55 Space Leaders to Congress: Support Private Spaceflight Now
SpaceX's Dragon space capsule is shown after its first successful orbital flight, re-entry and recovery in December 2010.
Credit: SpaceX/Mike Altenhofen

A group of more than 55 space leaders is petitioning Congress to support commercial spaceflight in an open letter this week.

The plea comes as lawmakers are debating a new federal budget, including the question of how much money to devote to NASA.

President Obama and NASA chief Charlie Bolden are advocating for more funds to spur the development of private spaceships to replace the iconic space shuttle as the flagship of U.S. astronaut transportation to the International Space Station. That plan, they say, would allow NASA to invest in a longer-term project to build a rocket that can carry astronauts beyond low-Earth orbit to asteroids and Mars.

But some members of Congress want NASA to spend less on commercial spaceflight and divert those funds to building its own next-generation spacecraft. [What Obama and Congress Should Do for Spaceflight]

The signatories of the new letter, which is dated March 1, come out firmly for the former plan.

"By creating competition, and using fixed price contracts, NASA’s commercial crew program offers a much less expensive way of transporting NASA astronauts to the station than any other domestic means," they wrote. "Funding NASA’s Commercial Crew program would lower the cost of access to low Earth orbit, thus enabling more of NASA’s budget to be applied to its focus on exploration beyond low Earth orbit."

Commercial space heavyweights

Of the names on the letter, 14 are former NASA astronauts – including Apollo spaceflyer Russell "Rusty" Schweickart. Former NASA officials – such as Scott Hubbard, the former director of NASA's Ames Research Center – and many in the private space industry have also added their names.

One such commercial space contender backing the letter is entrepreneur Elon Musk, founder and CEO of the aerospace company Space Exploration Technologies (SpaceX), which successfully launched the world's first private space capsule into orbit last year. George Whitesides, president of the space tourism company Virgin Galactic, is another supporter.

The letter also argues that going the commercial space route would help spur the creation of U.S. jobs.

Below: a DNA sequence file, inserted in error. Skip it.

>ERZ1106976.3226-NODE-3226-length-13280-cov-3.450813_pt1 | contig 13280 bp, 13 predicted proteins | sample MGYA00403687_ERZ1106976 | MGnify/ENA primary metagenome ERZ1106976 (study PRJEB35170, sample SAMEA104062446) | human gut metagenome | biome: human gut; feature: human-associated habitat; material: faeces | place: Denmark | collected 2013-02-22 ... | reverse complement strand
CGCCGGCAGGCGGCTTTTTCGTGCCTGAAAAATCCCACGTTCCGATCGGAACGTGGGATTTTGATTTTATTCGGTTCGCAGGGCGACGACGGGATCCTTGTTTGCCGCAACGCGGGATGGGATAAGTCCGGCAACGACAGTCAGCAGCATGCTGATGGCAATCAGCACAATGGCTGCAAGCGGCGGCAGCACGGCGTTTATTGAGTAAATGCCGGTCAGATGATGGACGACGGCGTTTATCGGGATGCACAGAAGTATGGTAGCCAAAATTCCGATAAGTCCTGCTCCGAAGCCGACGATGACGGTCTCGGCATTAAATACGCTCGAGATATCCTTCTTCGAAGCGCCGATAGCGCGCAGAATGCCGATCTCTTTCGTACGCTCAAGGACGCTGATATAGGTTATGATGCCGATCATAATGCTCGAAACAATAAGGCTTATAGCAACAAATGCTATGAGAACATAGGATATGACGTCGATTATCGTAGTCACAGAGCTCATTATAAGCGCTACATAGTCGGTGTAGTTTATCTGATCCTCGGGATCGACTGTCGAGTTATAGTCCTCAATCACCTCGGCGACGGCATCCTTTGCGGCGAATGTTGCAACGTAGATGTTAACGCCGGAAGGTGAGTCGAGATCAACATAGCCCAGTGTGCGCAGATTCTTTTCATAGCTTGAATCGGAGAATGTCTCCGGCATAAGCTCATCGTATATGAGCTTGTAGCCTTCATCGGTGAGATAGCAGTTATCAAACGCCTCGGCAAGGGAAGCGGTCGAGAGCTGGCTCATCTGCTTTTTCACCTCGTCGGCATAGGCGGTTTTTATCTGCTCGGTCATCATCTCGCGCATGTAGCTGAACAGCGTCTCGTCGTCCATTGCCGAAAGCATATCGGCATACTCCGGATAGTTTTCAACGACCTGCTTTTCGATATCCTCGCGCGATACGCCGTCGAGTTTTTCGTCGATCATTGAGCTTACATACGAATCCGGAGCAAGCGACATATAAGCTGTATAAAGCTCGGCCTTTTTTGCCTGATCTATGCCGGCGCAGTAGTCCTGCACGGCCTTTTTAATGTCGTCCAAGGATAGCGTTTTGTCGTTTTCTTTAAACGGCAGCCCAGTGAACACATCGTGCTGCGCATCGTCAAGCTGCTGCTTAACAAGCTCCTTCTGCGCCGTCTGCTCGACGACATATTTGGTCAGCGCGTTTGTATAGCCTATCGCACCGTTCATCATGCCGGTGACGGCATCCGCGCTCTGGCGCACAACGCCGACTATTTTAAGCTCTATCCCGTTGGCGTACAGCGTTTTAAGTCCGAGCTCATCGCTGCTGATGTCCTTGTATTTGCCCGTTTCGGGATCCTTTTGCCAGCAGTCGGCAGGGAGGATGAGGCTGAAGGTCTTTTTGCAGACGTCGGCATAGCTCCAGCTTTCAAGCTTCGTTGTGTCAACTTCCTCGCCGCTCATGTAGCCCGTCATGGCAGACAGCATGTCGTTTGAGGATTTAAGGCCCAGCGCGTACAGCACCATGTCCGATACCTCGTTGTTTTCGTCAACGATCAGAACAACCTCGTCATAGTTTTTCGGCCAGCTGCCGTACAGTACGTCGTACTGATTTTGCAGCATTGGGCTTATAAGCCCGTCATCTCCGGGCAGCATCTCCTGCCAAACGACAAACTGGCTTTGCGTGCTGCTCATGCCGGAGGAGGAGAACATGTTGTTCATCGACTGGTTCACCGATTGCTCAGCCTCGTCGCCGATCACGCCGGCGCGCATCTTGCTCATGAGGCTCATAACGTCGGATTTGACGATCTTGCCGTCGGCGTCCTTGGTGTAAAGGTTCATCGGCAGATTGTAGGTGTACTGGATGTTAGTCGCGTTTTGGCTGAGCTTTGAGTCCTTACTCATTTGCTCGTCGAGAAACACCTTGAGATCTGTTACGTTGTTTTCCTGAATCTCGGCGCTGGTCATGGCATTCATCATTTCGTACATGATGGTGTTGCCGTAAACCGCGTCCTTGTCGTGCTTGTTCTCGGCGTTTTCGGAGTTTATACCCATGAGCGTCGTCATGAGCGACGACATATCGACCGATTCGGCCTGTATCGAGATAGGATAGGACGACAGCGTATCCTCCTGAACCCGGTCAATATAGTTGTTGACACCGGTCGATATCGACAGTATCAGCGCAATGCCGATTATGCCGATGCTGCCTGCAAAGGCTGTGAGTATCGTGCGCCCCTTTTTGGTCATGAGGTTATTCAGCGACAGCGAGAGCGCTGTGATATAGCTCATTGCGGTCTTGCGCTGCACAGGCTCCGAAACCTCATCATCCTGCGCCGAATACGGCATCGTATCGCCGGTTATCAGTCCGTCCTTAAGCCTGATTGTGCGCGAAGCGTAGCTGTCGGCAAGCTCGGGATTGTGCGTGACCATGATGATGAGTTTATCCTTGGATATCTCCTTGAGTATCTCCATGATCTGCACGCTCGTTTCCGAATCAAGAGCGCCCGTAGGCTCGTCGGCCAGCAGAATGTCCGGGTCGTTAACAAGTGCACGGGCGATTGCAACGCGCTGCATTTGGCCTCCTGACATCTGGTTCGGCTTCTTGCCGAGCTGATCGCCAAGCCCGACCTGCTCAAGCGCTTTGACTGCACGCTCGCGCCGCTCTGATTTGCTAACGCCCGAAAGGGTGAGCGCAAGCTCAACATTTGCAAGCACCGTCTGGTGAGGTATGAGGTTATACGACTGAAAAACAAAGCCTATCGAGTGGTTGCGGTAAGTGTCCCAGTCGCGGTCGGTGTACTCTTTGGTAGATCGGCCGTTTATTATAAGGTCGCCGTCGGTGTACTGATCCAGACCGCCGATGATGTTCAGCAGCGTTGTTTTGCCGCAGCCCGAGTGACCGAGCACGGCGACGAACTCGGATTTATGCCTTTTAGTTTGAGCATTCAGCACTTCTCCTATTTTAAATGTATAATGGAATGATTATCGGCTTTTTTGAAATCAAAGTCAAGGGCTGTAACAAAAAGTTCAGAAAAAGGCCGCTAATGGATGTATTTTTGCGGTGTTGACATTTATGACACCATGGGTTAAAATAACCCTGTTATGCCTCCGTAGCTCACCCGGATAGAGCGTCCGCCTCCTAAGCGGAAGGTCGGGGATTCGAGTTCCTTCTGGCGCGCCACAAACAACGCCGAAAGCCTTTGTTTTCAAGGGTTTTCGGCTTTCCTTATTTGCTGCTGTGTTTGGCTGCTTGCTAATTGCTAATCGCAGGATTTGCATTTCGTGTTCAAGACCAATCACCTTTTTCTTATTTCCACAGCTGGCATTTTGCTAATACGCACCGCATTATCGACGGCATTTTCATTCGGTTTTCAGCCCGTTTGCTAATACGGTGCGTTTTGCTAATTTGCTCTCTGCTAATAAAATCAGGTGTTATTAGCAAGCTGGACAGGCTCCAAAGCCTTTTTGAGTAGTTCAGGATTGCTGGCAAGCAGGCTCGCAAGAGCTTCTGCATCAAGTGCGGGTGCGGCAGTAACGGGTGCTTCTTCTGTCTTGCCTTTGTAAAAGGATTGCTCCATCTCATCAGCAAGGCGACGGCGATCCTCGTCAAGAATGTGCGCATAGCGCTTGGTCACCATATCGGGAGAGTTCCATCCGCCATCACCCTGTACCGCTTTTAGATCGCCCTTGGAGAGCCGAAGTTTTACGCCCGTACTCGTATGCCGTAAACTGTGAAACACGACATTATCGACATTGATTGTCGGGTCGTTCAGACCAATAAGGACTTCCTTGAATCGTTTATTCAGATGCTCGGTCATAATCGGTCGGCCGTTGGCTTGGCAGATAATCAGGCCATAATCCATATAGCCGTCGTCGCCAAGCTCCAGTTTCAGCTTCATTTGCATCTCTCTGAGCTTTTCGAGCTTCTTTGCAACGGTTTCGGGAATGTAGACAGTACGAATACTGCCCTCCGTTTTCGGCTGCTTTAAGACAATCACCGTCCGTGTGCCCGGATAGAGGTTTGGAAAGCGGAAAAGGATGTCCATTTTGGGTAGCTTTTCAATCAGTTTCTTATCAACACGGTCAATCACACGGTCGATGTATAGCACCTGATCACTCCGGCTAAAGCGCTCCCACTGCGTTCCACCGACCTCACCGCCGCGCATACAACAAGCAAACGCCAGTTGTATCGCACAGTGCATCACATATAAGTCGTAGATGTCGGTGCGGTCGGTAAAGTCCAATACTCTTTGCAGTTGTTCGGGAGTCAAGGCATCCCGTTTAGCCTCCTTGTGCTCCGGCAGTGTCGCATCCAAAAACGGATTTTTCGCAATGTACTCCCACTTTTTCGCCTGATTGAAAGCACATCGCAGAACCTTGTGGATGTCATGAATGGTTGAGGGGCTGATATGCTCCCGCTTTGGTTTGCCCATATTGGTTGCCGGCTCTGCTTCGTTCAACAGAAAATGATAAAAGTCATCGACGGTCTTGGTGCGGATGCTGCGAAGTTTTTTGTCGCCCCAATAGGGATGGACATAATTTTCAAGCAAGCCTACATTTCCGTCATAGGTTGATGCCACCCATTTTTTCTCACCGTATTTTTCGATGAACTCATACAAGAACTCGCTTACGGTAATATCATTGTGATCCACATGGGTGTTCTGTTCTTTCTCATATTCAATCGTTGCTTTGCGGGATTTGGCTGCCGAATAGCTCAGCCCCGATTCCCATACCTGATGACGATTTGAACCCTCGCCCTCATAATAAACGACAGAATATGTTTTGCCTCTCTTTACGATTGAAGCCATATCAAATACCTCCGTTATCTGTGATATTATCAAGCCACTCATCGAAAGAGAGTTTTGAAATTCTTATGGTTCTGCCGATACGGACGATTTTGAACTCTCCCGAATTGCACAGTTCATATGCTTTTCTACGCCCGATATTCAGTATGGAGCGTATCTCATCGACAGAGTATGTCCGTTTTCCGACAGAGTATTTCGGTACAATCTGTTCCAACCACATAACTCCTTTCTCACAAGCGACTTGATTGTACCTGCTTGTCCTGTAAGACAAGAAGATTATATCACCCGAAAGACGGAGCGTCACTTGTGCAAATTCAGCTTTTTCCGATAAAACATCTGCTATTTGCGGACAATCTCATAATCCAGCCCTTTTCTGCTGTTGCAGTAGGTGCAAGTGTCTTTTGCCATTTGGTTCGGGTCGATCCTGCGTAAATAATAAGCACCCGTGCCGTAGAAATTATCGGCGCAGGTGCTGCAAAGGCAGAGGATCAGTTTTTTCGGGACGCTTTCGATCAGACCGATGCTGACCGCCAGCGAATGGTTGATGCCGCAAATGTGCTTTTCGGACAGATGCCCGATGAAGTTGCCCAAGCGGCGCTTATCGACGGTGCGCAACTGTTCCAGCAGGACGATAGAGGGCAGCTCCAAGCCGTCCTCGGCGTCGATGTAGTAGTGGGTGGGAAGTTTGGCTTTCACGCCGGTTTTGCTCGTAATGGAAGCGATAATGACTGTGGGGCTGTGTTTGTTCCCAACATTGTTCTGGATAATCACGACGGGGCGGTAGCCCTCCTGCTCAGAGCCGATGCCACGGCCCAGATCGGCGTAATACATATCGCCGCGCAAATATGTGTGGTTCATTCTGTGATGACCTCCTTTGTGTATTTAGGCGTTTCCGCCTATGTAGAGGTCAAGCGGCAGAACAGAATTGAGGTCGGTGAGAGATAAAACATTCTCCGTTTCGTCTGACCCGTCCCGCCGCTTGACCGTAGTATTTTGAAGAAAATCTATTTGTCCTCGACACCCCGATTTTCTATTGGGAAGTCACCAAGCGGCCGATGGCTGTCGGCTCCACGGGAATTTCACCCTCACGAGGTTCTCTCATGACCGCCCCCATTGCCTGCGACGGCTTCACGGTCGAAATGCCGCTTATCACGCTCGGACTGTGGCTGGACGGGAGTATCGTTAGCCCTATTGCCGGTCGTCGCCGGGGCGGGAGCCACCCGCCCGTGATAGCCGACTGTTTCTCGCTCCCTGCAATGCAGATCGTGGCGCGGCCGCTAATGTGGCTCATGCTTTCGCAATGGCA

"By hiring American businesses, NASA's Commercial Crew to Space Station program also generates thousands of high-tech American jobs across states ranging from Florida, to Alabama, to Texas, to California, to Virginia, to Colorado, to Nevada and to Maryland, rather than sending these jobs overseas to Russia."

Support in Congress

The letter got some lawmaker support yesterday (March 2), when Congressman Dana Rohrabacher (R-Calif.) introduced it into the record during hearings of the House Committee on Science, Space and Technology. During the hearing, Bolden defended the agency's budget request for the fiscal year of 2012.

"These credentialed experts are urging that NASA fully fund the use of commercial companies to carry crew to the station because it is a strategy that is critical for the nation's success in our space efforts," Rohrabacher said. "They point out that it would lower the cost of low-Earth orbit, thus enabling more of NASA's budget to be applied to exploration beyond low-Earth orbit."

Many in Congress remain opposed to the idea, though, questioning whether commercial spacecraft can be as safe or reliable as NASA owned-and-operated vehicles.

NASA will get some direction when lawmakers can finally agree on a 2011 budget. For now, it is operating at 2010 spending levels along with the rest of the country under a temporary measure called a continuing resolution.

Congress and Obama have until March 18 to come up with a new measure – or an official budget – before the government will have to shut down for lack of funding.

You can follow SPACE.com senior writer Clara Moskowitz on Twitter @ClaraMoskowitz.